This was understood, to some degree. For as people heard about Him “they brought to Him all who were ill, those afflicted with various diseases and torments and those possessed by demons and epileptics and paralytics.” He healed them, all of them, as a demonstration of God’s own overcoming presence in Him. He was Emmanuel in the land of Israel, offering the promise of Isaiah—which was originally directed to Hezekiah but which stalled in terms of its initial historical fulfillment after 705 BCE. The promises still waited for fulfillment, an even greater fulfillment than Isaiah at first put into words. Here, in Jesus, was someone greater than Hezekiah, who was the fulfillment of what all the prophets hoped and longed for. The world itself was not yet overcome, but He who would overcome it was here.

Nevertheless, these great crowds did not yet respond to the Gospel. They were coming to Jesus, they were attracted to Him; He gave them hope. But probably for many of them it was still all about themselves and their neediness. They still did not yet see Him. Even the disciples did not yet understand. The disciples, however, stood apart from the crowds, for they recognized in Jesus more than a faith-healer, more than a miracle-worker. They gave the Person their allegiance. There was a distinction between the disciples and the crowds, for “when Jesus saw the crowds, He used to go up to the mountain. And [then, apart from the crowds] His disciples would come to Him.”

The distinction is there. The disciples are the blessed ones. Nevertheless, the distinction was not absolute. The crowds too were invited to be where the disciples were. For we read in 7:28-29, “when Jesus finished these words, the crowds were astounded at His teaching, for He taught them as One having authority and not like their scribes.” The place of the disciples, in the sphere of His Person, was the place to which Jesus was also calling the crowds. The difference was that the disciples had entered that sphere, the crowds had come to Him but had not yet made that commitment; they had not yet given to Jesus their fealty.

The Sermon on the Mount (5:3—7:27)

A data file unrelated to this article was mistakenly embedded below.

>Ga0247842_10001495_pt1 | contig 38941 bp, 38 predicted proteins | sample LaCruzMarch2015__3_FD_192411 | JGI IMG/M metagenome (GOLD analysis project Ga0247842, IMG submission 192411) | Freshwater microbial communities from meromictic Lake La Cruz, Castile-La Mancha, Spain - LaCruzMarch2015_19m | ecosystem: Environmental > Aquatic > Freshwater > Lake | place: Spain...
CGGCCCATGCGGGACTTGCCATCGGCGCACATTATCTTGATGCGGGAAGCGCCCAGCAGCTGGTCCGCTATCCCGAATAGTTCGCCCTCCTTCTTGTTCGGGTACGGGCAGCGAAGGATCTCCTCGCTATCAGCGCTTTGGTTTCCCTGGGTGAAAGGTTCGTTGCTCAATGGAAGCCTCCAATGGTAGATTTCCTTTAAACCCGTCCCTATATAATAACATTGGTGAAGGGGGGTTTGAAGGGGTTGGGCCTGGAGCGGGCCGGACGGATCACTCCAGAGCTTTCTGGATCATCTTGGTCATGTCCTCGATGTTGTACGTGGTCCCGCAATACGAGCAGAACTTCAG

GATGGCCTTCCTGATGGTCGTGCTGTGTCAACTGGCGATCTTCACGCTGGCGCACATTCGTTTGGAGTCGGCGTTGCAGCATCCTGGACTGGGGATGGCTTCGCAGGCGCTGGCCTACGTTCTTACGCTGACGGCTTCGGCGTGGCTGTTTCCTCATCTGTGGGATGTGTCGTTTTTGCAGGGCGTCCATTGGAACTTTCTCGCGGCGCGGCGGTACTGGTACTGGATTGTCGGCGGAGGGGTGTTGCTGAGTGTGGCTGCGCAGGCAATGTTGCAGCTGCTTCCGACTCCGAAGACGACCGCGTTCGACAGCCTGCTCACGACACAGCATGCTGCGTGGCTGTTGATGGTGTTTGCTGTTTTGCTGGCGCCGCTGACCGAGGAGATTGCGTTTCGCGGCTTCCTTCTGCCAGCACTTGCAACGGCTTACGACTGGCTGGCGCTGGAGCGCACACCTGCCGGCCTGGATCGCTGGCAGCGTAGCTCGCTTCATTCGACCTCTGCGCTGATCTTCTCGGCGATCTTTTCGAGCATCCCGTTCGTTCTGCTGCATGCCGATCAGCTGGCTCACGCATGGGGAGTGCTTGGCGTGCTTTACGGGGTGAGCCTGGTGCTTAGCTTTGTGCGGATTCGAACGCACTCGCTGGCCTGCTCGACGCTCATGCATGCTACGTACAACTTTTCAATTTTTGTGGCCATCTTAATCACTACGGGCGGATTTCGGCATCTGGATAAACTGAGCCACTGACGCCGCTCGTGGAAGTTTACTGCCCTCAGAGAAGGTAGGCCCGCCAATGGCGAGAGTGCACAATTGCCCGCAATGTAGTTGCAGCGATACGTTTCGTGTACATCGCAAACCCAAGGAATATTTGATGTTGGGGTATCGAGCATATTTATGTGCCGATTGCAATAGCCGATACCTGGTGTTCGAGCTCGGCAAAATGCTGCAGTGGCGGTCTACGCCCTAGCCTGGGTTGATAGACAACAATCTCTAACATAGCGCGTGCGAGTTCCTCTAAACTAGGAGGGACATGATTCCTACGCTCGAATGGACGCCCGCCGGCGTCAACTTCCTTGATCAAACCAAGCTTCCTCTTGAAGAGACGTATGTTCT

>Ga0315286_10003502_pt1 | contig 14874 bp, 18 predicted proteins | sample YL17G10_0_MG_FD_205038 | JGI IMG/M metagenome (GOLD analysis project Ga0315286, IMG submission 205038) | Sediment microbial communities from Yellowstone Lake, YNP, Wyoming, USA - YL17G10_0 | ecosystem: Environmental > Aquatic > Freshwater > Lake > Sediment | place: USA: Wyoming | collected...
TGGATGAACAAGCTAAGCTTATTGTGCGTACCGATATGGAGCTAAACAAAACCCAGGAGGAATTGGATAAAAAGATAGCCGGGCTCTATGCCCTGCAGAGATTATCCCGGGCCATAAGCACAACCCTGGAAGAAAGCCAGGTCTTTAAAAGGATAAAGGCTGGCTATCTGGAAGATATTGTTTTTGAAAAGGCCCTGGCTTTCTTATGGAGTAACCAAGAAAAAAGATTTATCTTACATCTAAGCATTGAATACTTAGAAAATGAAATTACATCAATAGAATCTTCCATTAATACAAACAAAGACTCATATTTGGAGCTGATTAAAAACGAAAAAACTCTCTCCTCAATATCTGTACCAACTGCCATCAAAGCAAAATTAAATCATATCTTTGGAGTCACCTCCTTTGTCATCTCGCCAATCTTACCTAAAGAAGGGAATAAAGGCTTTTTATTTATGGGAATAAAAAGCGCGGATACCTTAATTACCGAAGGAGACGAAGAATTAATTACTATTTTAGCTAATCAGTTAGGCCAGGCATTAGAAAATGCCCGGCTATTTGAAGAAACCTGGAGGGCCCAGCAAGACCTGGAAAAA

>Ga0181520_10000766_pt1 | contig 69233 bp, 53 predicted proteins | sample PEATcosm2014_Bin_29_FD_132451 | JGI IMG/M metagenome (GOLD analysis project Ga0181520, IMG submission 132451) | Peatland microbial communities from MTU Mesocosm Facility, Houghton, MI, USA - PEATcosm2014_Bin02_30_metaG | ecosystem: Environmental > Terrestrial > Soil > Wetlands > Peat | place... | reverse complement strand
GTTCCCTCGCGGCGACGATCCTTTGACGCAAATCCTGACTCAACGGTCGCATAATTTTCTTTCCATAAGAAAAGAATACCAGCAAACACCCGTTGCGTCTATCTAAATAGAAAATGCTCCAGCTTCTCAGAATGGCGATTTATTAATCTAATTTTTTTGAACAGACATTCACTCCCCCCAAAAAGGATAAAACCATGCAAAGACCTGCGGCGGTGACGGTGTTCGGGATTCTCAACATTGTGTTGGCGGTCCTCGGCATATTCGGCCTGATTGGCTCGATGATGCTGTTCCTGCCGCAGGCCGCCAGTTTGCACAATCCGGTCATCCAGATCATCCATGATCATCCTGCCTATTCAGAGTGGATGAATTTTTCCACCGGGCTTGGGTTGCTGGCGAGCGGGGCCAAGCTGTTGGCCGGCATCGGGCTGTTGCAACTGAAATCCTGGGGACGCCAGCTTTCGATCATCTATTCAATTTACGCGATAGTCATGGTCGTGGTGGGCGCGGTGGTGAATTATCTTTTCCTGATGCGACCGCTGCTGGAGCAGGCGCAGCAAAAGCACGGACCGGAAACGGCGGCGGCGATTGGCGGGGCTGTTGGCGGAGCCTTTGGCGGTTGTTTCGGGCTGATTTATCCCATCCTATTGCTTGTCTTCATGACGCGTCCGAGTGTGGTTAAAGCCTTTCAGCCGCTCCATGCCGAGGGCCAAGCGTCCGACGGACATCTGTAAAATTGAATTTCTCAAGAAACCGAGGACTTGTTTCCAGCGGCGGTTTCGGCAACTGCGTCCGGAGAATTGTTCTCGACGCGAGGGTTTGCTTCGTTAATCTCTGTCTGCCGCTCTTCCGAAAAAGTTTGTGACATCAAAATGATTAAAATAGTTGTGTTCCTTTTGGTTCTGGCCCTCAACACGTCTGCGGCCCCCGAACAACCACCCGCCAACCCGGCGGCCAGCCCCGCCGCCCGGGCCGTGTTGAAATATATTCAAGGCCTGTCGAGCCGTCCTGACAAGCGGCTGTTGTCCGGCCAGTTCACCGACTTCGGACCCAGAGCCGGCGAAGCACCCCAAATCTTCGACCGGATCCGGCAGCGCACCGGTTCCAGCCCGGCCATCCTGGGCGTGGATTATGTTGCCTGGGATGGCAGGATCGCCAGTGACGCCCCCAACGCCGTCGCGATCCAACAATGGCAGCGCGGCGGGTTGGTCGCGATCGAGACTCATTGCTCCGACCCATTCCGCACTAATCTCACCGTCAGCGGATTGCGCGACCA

Most of us recognize the Sermon on the Mount, Matthew 5—7, as a distinct unit within the gospels. It is considered the core of Jesus’ ethical teachings. Hopefully, if we have understood the last paragraph, we can see by now that the “Sermon” is not simply a collection of ethical teachings. It is a description of the life of the individual disciple, that which distinguishes the disciple of Jesus from the world. What distinguishes the disciple, moreover, is not simply an ethical pattern but rather a pattern that results from her or his fealty to Jesus; and this is really the point.

Before we get into that, however, we need to grasp how the Sermon on the Mount fits into the overall structure of the Gospel according to Matthew. We arrive at the previous point by paying attention to the narrative that precedes it. In fact, Matthew has five major sermons, each beginning with something like, “And He taught them, saying,” and ending with, “And when Jesus finished these words.” The next sermon begins, “These Twelve Jesus sent forth, charging them, saying,” and ends with, “And when Jesus had finished giving these instructions.” Each of these sermons, or units of teaching, is preceded by a narrative section related to the teaching. In the case of the Sermon on the Mount the narrative is rather short, only 4:18—5:1, the last two verses being transitional. The transitional verses vary in length. In the next unit, 9:35—10:4 form the transition. As in 4:25—5:1, the transition may also be the conclusion of the narrative section.

This means that Matthew has five distinct teaching units, each beginning with a narrative followed by a “sermon.” It has been noted that the number five corresponds to the books of the Torah, making these units a Torah or katechesis for the church, a kind of catechism. The Torah also is a combination of narrative and instruction, though not nearly as tidy as Matthew’s. (The sections of the gospel however do not correspond to the books of the Torah in terms of content.)

If we include the introduction and conclusion, Matthew’s gospel has seven sections. The introduction and conclusion differ from the other sections in the size of their “teaching” part. The introductory section has only half a verse in its teaching section, “Repent, for the Kingdom of the Heavens has drawn near.” This verse, however, concludes the initial section on the emergence of the Kingdom of the Heavens. The concluding section has three verses in its teaching part, the verses of the Great Commission. It concludes the final section on the accomplishment of the Kingdom of the Heavens. For those who are familiar with Biblical numerology, it should not be a surprise that the second section is on discipleship, the third section is on mission, the fourth on the world, the fifth on the church, and the sixth on judgment.